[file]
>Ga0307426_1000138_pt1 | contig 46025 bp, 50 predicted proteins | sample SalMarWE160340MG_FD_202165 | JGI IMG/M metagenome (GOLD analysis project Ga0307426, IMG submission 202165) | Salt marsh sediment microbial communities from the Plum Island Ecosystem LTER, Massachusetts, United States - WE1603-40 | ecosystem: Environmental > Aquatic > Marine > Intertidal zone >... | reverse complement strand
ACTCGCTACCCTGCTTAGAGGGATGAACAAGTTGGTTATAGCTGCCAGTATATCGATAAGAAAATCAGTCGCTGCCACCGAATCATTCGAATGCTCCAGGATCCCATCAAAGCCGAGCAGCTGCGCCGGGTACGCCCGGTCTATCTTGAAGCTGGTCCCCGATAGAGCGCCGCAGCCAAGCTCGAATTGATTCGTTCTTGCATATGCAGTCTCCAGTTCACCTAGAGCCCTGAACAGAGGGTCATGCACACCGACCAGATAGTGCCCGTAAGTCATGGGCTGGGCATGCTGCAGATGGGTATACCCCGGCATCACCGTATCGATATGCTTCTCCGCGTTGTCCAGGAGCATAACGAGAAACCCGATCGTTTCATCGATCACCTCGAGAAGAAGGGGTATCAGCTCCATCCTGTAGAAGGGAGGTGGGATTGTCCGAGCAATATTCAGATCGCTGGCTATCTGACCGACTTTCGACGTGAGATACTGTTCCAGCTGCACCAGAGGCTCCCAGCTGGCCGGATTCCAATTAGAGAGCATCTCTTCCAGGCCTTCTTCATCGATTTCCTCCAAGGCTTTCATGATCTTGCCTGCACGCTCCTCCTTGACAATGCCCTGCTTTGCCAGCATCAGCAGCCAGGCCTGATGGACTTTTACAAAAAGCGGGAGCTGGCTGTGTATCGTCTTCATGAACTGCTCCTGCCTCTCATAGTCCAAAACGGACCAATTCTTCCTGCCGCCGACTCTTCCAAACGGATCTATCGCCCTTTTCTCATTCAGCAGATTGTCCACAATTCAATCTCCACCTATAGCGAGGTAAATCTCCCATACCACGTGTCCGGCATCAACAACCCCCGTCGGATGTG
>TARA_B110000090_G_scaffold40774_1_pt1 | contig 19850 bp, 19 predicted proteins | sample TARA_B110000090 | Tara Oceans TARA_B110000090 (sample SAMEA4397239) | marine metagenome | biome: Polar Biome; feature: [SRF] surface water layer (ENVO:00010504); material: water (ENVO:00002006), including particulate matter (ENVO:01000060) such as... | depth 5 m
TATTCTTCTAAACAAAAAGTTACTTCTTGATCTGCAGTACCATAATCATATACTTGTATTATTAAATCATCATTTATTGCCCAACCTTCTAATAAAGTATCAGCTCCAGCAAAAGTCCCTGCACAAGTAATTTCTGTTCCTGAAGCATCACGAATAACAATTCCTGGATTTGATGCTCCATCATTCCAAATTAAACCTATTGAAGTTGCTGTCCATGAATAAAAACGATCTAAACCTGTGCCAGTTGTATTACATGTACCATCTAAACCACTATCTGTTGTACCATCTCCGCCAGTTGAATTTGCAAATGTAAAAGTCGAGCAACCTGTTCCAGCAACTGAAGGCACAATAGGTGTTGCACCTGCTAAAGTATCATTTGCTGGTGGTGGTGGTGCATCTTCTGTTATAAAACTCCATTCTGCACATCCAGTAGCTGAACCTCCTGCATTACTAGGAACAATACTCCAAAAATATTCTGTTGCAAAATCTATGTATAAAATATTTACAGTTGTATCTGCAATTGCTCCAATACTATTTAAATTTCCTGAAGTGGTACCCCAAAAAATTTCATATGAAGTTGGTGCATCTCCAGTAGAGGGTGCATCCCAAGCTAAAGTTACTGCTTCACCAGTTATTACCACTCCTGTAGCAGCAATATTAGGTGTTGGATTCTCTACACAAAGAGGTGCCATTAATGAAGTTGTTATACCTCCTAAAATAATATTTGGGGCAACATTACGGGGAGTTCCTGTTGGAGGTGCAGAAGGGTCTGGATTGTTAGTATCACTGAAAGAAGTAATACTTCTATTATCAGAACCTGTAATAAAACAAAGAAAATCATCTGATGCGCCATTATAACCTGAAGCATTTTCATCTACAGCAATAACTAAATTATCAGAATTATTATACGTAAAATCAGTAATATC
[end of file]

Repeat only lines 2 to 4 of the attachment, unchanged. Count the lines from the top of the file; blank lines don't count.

ACTCGCTACCCTGCTTAGAGGGATGAACAAGTTGGTTATAGCTGCCAGTATATCGATAAGAAAATCAGTCGCTGCCACCGAATCATTCGAATGCTCCAGGATCCCATCAAAGCCGAGCAGCTGCGCCGGGTACGCCCGGTCTATCTTGAAGCTGGTCCCCGATAGAGCGCCGCAGCCAAGCTCGAATTGATTCGTTCTTGCATATGCAGTCTCCAGTTCACCTAGAGCCCTGAACAGAGGGTCATGCACACCGACCAGATAGTGCCCGTAAGTCATGGGCTGGGCATGCTGCAGATGGGTATACCCCGGCATCACCGTATCGATATGCTTCTCCGCGTTGTCCAGGAGCATAACGAGAAACCCGATCGTTTCATCGATCACCTCGAGAAGAAGGGGTATCAGCTCCATCCTGTAGAAGGGAGGTGGGATTGTCCGAGCAATATTCAGATCGCTGGCTATCTGACCGACTTTCGACGTGAGATACTGTTCCAGCTGCACCAGAGGCTCCCAGCTGGCCGGATTCCAATTAGAGAGCATCTCTTCCAGGCCTTCTTCATCGATTTCCTCCAAGGCTTTCATGATCTTGCCTGCACGCTCCTCCTTGACAATGCCCTGCTTTGCCAGCATCAGCAGCCAGGCCTGATGGACTTTTACAAAAAGCGGGAGCTGGCTGTGTATCGTCTTCATGAACTGCTCCTGCCTCTCATAGTCCAAAACGGACCAATTCTTCCTGCCGCCGACTCTTCCAAACGGATCTATCGCCCTTTTCTCATTCAGCAGATTGTCCACAATTCAATCTCCACCTATAGCGAGGTAAATCTCCCATACCACGTGTCCGGCATCAACAACCCCCGTCGGATGTG
>TARA_B110000090_G_scaffold40774_1_pt1 | contig 19850 bp, 19 predicted proteins | sample TARA_B110000090 | Tara Oceans TARA_B110000090 (sample SAMEA4397239) | marine metagenome | biome: Polar Biome; feature: [SRF] surface water layer (ENVO:00010504); material: water (ENVO:00002006), including particulate matter (ENVO:01000060) such as... | depth 5 m
TATTCTTCTAAACAAAAAGTTACTTCTTGATCTGCAGTACCATAATCATATACTTGTATTATTAAATCATCATTTATTGCCCAACCTTCTAATAAAGTATCAGCTCCAGCAAAAGTCCCTGCACAAGTAATTTCTGTTCCTGAAGCATCACGAATAACAATTCCTGGATTTGATGCTCCATCATTCCAAATTAAACCTATTGAAGTTGCTGTCCATGAATAAAAACGATCTAAACCTGTGCCAGTTGTATTACATGTACCATCTAAACCACTATCTGTTGTACCATCTCCGCCAGTTGAATTTGCAAATGTAAAAGTCGAGCAACCTGTTCCAGCAACTGAAGGCACAATAGGTGTTGCACCTGCTAAAGTATCATTTGCTGGTGGTGGTGGTGCATCTTCTGTTATAAAACTCCATTCTGCACATCCAGTAGCTGAACCTCCTGCATTACTAGGAACAATACTCCAAAAATATTCTGTTGCAAAATCTATGTATAAAATATTTACAGTTGTATCTGCAATTGCTCCAATACTATTTAAATTTCCTGAAGTGGTACCCCAAAAAATTTCATATGAAGTTGGTGCATCTCCAGTAGAGGGTGCATCCCAAGCTAAAGTTACTGCTTCACCAGTTATTACCACTCCTGTAGCAGCAATATTAGGTGTTGGATTCTCTACACAAAGAGGTGCCATTAATGAAGTTGTTATACCTCCTAAAATAATATTTGGGGCAACATTACGGGGAGTTCCTGTTGGAGGTGCAGAAGGGTCTGGATTGTTAGTATCACTGAAAGAAGTAATACTTCTATTATCAGAACCTGTAATAAAACAAAGAAAATCATCTGATGCGCCATTATAACCTGAAGCATTTTCATCTACAGCAATAACTAAATTATCAGAATTATTATACGTAAAATCAGTAATATC